According to the bunkering operators, no legitimate importer of products imports cargoes or buys from the refinery in piecemeal as it makes no business sense because the prevailing hire rate for vessels needed to import bulk gasoil is the same for small quantity. 
“Vessels are hired in dollars ranging from $6, 000- $25, 000 per day, depending on the capacities. So, it makes no business sense to hire a small vessel for the importation of cargoes,” said an operator. 
“The fact that these oil companies accept products in piecemeal beats the principle of international oil trading and price build up and also a tell-tale sign of dubious sourcing,” he added. 
But officials of some of the oil firms, who spoke off the record, denied their companies’ alleged involvement in off-taking illegally sourced fuel products, saying their procurement processes are in line with best practices. 
“We strongly dismiss these allegations as false. Critical considerations in our contracts are: the source of origin; quality of the product in line with Petroleum Act and regulator’s specifications; as well as the assurance of the quality of vessels and road tankers to be used. As a prudent company with a focus on commercialisation and profitability, the cost is indeed a factor. However, this is just one element,” said one of the officials. 
An official of another oil company told THISDAY that as a victim of crude theft, his company always ensures that its supply sources are credible and in line with all applicable laws.
“We wish to clarify that the lowest bid policy is adopted by all world-class organisations, including governments, as a governance model focused on matching quality with cost by awarding contracts to the lowest ‘evaluated’ bidder where evaluation is based on proven technical ability and cost-efficient commercially-proven rates.   Using the lowest bid policy, organisations subject bidders/suppliers to a process that ensures that commodities are obtained at competitive market rates,” he explained.
Osu, however, noted that in the case of coastal trade, it is a regulatory requirement that any vessel loading or discharging petroleum products at facilities licensed by the DPR should also be licenced by the regulator.
“For the purpose of clarification, coastal vessel licence is distinct from bunkering licence. Coastal vessel licences are issued to vessels engaged in the transportation of Petroleum and its products from one Coastal location or Mother Vessels out at sea to coastal storage facilities. The coastal vessel licence was never meant to be used as bunkering licence or to bunker other vessels. So any coastal vessel involved in bunker trade is clearly engaging in an illegal activity,” Osu explained.
  • henry price

    comrades US 3,000,000,000 is significant amount of money but it is minute in comparison to amount loss due to officials corruptions. When viewed in light monies illegally acquired by bunkering is spreaded among many unemployed Nigerians loss is small unfortunately act is illegal. Due to illegality plus danger to environment bunkering should receive strict monitoring however, where corruption in oil industry is of concern it remain best to monitor plus scrutinize actions by officials plus oil companies. They steal much plus help few. Very much sincere, Henry Price Jr. aka Obediah Buntu IL-Khan aka Kankan aka Gue.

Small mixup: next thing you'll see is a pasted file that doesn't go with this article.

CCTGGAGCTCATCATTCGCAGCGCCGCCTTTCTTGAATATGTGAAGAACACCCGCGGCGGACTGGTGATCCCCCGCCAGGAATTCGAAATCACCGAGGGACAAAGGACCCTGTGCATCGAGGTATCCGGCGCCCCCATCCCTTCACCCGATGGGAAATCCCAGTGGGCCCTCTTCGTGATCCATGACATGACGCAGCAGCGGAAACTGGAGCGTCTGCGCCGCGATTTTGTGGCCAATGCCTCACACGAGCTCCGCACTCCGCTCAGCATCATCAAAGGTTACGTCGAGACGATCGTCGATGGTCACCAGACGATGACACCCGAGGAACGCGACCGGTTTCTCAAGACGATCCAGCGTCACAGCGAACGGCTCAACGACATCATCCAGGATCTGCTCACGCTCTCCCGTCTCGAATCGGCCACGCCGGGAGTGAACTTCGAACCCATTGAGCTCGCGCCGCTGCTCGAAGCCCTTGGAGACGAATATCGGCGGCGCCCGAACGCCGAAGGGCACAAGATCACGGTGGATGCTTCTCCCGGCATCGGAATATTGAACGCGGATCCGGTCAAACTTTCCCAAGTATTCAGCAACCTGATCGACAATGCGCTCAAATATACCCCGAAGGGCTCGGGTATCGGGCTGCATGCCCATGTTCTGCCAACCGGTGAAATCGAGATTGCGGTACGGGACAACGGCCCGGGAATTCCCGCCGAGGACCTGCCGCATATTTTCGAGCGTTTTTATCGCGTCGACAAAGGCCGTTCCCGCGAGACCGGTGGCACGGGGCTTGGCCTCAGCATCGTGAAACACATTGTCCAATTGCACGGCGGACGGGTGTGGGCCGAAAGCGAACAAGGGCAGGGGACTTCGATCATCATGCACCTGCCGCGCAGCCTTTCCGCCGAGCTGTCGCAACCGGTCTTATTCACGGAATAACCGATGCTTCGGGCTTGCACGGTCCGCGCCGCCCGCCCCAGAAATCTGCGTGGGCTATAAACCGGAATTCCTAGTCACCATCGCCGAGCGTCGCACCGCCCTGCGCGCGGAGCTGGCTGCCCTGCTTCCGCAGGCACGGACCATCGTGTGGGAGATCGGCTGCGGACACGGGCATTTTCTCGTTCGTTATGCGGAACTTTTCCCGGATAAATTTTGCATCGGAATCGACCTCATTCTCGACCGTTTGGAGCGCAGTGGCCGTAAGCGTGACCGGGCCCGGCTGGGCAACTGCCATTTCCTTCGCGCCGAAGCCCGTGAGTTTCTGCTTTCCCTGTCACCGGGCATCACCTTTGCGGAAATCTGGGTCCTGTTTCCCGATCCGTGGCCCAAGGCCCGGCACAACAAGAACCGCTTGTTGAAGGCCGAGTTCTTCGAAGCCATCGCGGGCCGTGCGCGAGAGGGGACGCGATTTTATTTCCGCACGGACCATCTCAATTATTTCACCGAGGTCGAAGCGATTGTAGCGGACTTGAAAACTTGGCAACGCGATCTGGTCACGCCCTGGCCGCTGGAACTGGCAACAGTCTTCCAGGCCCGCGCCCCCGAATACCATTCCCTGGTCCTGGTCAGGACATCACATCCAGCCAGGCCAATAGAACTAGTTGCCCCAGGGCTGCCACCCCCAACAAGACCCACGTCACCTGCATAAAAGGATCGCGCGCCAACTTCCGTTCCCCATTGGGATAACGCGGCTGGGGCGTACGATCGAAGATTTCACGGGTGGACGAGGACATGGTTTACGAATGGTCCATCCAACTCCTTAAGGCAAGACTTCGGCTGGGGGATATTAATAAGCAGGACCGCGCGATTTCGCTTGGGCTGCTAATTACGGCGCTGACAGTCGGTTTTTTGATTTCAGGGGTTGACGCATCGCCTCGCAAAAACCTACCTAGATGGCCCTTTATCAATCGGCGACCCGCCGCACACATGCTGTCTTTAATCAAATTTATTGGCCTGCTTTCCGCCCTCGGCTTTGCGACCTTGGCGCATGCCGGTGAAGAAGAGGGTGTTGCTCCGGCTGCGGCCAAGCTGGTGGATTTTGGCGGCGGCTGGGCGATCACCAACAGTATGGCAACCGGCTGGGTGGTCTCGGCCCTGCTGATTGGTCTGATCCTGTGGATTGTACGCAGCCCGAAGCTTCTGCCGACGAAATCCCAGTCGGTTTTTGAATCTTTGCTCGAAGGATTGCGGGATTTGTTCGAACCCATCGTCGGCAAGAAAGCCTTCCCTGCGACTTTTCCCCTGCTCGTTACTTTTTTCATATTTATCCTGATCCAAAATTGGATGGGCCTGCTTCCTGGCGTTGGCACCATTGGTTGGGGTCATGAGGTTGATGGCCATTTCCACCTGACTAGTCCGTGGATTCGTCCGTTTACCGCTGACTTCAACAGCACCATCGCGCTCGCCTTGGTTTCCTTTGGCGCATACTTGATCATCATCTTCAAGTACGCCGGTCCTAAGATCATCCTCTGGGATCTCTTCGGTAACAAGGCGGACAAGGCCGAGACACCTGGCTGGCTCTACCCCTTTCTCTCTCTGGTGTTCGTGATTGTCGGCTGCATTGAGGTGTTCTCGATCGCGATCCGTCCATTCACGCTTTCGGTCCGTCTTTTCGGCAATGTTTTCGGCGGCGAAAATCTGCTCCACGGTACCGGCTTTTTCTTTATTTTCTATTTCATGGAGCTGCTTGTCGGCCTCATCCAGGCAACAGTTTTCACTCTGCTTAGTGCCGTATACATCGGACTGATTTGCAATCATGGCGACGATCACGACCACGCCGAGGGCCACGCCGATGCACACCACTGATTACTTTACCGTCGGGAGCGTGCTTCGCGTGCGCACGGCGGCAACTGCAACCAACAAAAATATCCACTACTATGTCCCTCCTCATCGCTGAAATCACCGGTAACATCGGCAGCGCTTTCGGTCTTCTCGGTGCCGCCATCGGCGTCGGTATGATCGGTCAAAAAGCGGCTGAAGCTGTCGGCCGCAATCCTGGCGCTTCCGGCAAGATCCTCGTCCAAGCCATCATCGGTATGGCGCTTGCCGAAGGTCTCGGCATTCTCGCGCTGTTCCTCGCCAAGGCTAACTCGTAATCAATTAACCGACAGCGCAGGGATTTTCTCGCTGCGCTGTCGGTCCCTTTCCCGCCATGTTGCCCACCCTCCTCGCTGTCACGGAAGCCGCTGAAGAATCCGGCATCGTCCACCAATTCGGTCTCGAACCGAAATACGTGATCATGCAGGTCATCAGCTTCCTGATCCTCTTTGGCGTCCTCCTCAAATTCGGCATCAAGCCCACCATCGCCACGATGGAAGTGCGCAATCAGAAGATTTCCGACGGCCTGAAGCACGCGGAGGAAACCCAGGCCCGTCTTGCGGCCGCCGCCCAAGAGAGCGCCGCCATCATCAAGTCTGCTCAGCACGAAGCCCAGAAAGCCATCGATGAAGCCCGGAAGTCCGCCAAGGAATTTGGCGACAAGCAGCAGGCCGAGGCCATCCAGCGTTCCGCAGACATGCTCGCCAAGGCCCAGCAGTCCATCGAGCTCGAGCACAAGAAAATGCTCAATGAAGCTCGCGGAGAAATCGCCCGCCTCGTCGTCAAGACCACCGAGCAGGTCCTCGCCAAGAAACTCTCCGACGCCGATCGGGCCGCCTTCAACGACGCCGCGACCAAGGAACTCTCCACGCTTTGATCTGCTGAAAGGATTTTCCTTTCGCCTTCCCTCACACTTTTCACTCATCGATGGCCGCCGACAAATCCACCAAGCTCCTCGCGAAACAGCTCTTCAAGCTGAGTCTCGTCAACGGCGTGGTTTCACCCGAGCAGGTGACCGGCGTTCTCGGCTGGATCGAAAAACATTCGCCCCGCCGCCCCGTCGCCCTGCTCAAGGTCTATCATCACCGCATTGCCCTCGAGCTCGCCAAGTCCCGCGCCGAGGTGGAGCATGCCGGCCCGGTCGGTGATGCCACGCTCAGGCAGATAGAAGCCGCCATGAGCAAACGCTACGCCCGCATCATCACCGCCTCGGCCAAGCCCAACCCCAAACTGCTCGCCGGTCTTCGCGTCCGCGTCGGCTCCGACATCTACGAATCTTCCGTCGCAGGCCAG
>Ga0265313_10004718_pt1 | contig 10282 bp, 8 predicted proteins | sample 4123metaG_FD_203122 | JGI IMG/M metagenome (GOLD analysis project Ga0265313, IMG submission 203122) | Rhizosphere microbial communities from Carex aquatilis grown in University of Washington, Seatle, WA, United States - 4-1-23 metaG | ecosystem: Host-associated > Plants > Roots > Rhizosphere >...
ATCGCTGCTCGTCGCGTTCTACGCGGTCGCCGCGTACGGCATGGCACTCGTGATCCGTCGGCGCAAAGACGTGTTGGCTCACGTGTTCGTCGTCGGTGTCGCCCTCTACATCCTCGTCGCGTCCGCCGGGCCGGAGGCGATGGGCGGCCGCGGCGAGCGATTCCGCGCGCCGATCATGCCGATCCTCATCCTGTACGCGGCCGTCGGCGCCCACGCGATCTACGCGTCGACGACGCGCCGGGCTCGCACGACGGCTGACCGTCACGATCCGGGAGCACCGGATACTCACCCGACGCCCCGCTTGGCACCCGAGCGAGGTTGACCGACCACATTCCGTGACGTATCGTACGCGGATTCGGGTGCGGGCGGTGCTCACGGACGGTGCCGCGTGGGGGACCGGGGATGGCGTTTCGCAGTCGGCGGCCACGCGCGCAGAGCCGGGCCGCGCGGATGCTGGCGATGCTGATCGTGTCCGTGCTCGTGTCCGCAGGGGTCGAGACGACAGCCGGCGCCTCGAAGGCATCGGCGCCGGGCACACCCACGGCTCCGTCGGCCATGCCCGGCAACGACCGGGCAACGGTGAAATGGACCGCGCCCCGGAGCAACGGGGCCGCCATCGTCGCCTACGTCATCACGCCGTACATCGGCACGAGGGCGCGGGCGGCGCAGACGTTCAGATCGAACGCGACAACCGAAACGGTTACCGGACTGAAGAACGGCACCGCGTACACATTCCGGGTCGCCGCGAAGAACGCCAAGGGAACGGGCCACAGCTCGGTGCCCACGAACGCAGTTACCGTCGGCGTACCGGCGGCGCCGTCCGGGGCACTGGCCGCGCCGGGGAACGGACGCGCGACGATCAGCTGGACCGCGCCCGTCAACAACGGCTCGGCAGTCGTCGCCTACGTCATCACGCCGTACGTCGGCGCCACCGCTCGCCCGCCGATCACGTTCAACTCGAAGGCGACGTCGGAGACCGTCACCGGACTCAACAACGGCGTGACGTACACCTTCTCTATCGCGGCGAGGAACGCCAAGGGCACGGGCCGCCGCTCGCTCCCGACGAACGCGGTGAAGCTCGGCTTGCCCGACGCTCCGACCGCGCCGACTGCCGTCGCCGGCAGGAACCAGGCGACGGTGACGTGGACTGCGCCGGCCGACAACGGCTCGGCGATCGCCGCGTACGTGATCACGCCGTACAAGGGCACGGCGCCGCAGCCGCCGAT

• Political Affey

    Where are the armed forces? This is their day job. Stop bunkering. Period. But we all know they are involved in the business themselves. Shame on our Colonial Armed Forces.

  • MDG2020

    buhari REGIME only know how much goment have lost, but don’t know how goment can recover the loss!
    buhari REGIME knows how many TRILLIONS was stolen by ‘kwarrapt fiful’, but doesn’t know how much recovered!
    buhari REGIME knows their is kwarrapson in the country, but doesn’t know how to eliminate or mitigate kwarrapson. He is rather fighting kwarrapson!
    buhari REGIME came to power through RULE OF LAW, but will rather RULE through DERCREES!
    buhari REGIME believes ALL GRIEVANCE by separatist and RESTRUCTURIST should be channeled through the JUDICIARY or NASS, but he is not ready to obey court orders, and sees NASS as kwarrapt.

  • henry price

    comrades only equitable way to manage small scale illegal oil operation is by providing jobs that pay livable wages. In some cases that will not work due to those individuals do not have skills required for jobs paying livable wages or they are criminally inclined to extent they will not consider employment outside crime. However, those lacking skills to be employed in jobs paying livable wages but are willing to work where academically qualified or willing to become academically qualified should be given government provided necessary training. They could then with their skills become long term productive tax paying citizens. Very much sincere, Henry Price Jr. aka Obediah Buntu IL-Khan aka Kankan aka Gue.